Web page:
How to make failure sustainable (and career entrepreneurship possible)

i’ve done nothing for the past 5 years but drive companies out of business.

through doing so, i’ve learned how to make failure sustainable.

career entrepreneurship isn’t viable if you’re forced to return to a full-time job after every slip-up.

upside versus downside

a few years ago, i would have claimed that the definition of an entrepreneur is someone who maximises upside and ignores downside.

but focusing completely on upside just means your startup career is destined to be either brief (first-time failure you can’t recover from) or lucky (first-time success)[1].

instead, i want as much upside as is feasible while still paying for my life.

that means i would rather work 20 hours of contracts and 20 hours on my startup than 40 hours on my startup, assuming the former is sustainable and the latter is not[3].

i would rather make $x000 a month with a chance for a million, than $0 a month with a chance for a billion.

the two most important skills

first is learning to make enough money to sustain your target lifestyle[4], as efficiently as is possible.

second is learning to create upside.

sometimes upside is given to you, like when you join a startup as an early employee or take certain jobs with uncapped bonuses or commissions. but in most cases, you have to create upside yourself.

they grow from planting flagsshipping, and getting out there, supermodel-style. i’ll write more about both in the future (so subscribe, hint hint).

what career entrepreneurship looks like

to my mind, career entrepreneurship looks like someone living well below their means and re-investing that financial freedom in planting the seeds for future opportunities through developing relationships, projects, and themselves.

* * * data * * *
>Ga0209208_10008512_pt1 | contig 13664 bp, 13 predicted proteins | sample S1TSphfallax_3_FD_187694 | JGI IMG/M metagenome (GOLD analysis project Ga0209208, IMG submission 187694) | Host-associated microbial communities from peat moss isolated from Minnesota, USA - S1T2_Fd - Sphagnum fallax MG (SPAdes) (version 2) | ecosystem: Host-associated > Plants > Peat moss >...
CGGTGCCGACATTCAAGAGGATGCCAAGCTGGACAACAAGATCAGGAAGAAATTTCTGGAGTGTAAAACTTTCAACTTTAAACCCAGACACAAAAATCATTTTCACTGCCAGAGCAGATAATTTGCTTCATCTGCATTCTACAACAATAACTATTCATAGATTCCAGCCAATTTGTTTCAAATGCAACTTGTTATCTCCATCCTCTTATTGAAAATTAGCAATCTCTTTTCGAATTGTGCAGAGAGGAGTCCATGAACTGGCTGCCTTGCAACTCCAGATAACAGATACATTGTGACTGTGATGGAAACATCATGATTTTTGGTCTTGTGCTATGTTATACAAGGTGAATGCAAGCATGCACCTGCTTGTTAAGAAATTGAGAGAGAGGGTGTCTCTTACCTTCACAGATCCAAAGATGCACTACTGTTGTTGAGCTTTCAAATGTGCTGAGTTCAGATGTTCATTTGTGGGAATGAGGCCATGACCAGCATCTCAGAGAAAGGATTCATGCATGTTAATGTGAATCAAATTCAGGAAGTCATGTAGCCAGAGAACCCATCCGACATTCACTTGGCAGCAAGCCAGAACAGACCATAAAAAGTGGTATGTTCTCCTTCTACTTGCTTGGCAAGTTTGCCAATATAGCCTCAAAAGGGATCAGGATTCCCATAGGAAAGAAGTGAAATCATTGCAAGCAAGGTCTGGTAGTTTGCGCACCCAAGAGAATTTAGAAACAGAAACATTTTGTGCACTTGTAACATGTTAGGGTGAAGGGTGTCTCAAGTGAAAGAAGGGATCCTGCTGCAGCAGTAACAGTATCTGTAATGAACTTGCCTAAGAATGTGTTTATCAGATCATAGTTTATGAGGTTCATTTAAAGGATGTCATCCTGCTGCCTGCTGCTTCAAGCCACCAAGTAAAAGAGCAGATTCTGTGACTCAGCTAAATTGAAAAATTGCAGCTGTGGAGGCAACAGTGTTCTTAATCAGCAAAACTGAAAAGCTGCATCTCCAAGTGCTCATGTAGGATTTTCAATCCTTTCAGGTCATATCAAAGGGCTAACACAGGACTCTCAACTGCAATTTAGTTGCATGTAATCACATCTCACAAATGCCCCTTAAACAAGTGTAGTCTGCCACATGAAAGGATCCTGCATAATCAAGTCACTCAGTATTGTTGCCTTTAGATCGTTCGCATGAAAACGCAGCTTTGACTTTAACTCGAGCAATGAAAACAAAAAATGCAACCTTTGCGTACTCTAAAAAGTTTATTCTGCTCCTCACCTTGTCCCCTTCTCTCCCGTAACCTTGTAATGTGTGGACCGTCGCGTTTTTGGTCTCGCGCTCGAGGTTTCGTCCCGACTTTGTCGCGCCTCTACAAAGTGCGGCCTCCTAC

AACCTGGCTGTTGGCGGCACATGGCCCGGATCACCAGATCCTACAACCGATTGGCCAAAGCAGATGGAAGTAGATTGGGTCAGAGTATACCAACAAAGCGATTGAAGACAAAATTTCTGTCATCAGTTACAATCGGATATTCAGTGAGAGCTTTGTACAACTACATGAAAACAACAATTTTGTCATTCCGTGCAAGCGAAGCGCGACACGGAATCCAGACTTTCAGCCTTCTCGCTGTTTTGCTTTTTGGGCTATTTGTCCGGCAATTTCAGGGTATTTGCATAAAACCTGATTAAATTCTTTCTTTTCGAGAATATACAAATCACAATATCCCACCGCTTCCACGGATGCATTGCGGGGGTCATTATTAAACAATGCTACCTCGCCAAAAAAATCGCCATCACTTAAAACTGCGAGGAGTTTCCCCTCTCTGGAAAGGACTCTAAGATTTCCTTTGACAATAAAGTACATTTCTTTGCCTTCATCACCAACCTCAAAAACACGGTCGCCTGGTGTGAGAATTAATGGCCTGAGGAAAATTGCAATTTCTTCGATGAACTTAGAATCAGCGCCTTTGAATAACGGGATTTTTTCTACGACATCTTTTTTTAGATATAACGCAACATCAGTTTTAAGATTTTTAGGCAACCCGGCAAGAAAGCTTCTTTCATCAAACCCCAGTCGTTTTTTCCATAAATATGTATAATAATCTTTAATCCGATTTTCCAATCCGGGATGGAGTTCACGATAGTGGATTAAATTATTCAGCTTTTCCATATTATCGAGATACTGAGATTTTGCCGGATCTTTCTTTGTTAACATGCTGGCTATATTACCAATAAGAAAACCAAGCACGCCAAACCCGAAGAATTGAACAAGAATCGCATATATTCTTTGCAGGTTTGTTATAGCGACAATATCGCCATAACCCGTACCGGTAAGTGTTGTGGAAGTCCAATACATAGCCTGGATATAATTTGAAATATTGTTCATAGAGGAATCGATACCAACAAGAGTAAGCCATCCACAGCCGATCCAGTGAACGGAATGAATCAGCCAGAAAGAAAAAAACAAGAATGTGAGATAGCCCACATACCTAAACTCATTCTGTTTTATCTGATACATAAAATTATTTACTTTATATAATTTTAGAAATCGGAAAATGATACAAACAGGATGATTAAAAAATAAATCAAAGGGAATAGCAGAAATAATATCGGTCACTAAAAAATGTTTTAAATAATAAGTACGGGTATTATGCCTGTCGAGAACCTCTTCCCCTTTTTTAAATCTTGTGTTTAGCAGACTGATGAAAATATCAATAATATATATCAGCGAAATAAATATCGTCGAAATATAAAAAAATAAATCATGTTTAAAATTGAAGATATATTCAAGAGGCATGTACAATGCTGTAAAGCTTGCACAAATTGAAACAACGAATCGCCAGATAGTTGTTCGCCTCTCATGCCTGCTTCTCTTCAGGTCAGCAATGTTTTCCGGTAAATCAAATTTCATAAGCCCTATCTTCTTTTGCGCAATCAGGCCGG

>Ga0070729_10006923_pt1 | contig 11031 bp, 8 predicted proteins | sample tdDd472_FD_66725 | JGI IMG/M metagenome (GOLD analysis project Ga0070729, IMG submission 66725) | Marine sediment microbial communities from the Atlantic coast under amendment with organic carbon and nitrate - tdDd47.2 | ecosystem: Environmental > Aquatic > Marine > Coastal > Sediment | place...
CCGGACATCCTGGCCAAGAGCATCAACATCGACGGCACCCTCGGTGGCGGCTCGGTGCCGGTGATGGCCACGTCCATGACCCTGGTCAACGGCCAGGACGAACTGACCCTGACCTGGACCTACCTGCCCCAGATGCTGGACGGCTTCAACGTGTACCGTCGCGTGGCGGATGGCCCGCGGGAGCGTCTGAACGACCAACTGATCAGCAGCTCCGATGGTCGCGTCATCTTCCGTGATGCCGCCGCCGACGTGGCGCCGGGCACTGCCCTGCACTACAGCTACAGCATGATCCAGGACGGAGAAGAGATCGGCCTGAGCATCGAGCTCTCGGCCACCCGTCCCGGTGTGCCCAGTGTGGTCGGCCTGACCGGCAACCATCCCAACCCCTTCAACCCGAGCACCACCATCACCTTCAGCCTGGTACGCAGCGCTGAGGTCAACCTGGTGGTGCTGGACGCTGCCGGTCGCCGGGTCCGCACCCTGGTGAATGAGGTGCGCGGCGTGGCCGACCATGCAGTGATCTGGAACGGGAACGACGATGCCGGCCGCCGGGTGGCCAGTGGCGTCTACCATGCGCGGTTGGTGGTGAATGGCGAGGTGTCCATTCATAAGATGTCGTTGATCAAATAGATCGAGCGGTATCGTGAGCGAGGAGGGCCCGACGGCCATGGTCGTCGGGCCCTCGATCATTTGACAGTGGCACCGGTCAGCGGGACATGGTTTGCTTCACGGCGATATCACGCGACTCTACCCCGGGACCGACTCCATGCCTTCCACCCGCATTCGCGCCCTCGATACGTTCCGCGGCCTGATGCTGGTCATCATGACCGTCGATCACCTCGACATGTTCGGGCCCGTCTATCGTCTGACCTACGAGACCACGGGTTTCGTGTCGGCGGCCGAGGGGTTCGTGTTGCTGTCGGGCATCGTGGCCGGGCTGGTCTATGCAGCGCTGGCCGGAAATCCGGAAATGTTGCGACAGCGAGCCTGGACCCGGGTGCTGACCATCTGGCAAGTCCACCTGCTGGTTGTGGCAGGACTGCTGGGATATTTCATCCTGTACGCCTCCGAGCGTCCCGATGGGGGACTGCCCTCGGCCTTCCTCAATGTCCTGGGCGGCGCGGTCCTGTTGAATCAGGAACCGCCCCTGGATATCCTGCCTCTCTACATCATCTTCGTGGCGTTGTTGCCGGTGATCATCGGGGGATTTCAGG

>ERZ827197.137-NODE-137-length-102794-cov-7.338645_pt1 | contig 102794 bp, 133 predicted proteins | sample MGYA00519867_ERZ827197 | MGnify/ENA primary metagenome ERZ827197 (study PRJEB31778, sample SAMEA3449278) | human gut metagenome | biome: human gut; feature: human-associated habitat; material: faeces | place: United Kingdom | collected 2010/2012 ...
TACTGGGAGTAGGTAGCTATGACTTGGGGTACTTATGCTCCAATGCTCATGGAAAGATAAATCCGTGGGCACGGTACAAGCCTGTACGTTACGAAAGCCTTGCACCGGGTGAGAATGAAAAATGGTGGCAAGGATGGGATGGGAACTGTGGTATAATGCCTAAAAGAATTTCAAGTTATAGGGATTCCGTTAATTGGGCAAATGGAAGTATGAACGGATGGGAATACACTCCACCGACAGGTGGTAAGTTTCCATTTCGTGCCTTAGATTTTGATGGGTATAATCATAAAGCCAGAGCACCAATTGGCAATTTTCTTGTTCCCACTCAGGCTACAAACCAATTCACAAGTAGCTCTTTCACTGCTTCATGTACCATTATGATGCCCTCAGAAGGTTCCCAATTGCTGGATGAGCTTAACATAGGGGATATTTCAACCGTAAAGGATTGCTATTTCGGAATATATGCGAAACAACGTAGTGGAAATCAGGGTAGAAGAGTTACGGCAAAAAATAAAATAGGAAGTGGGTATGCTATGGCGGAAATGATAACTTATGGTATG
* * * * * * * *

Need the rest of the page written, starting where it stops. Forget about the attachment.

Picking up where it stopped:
when one of those seeds takes root (in that it has upside and can sustain the entrepreneur), their whole focus will shift to that project. it’s now the best of both worlds. projects which become profitable or raise funding are an example of this evolution.

if the project fails, the entrepreneur shifts some time back to making enough money that their innovation may continue, uninterrupted.

and should their upside hit, they keep enough aside to treat like future income, using it to sustain their next batch of creations & experiments.

the only lives i’ve ever envied have looked like this.

ps. this post is on hacker news. if you found it worth the time, i’d appreciate any help spreading the love.

[1] guys who risked everything and succeeded are the most dangerous role models. “sink or swim” seems like a great idea from the perspective of those who made it back to shore.

[2] when i say “upside,” i mean that you get a chunk of the action if the project goes really well. owning equity in a startup is upside. the cast of star wars got paid a small percentage of total earnings from the franchise. that’s upside. getting paid a fixed hourly or yearly amount has zero upside.

[3] on this particular point, i don’t care one speck about the disagreement of anyone who is already rich and/or successful.

[4] it’s pretty easy to make a little money on the side, but it’s hard to make a lot. that means an important corollary skill is knowing how to keep your lifestyle costs low.

From:  thestartuptoolkit.com

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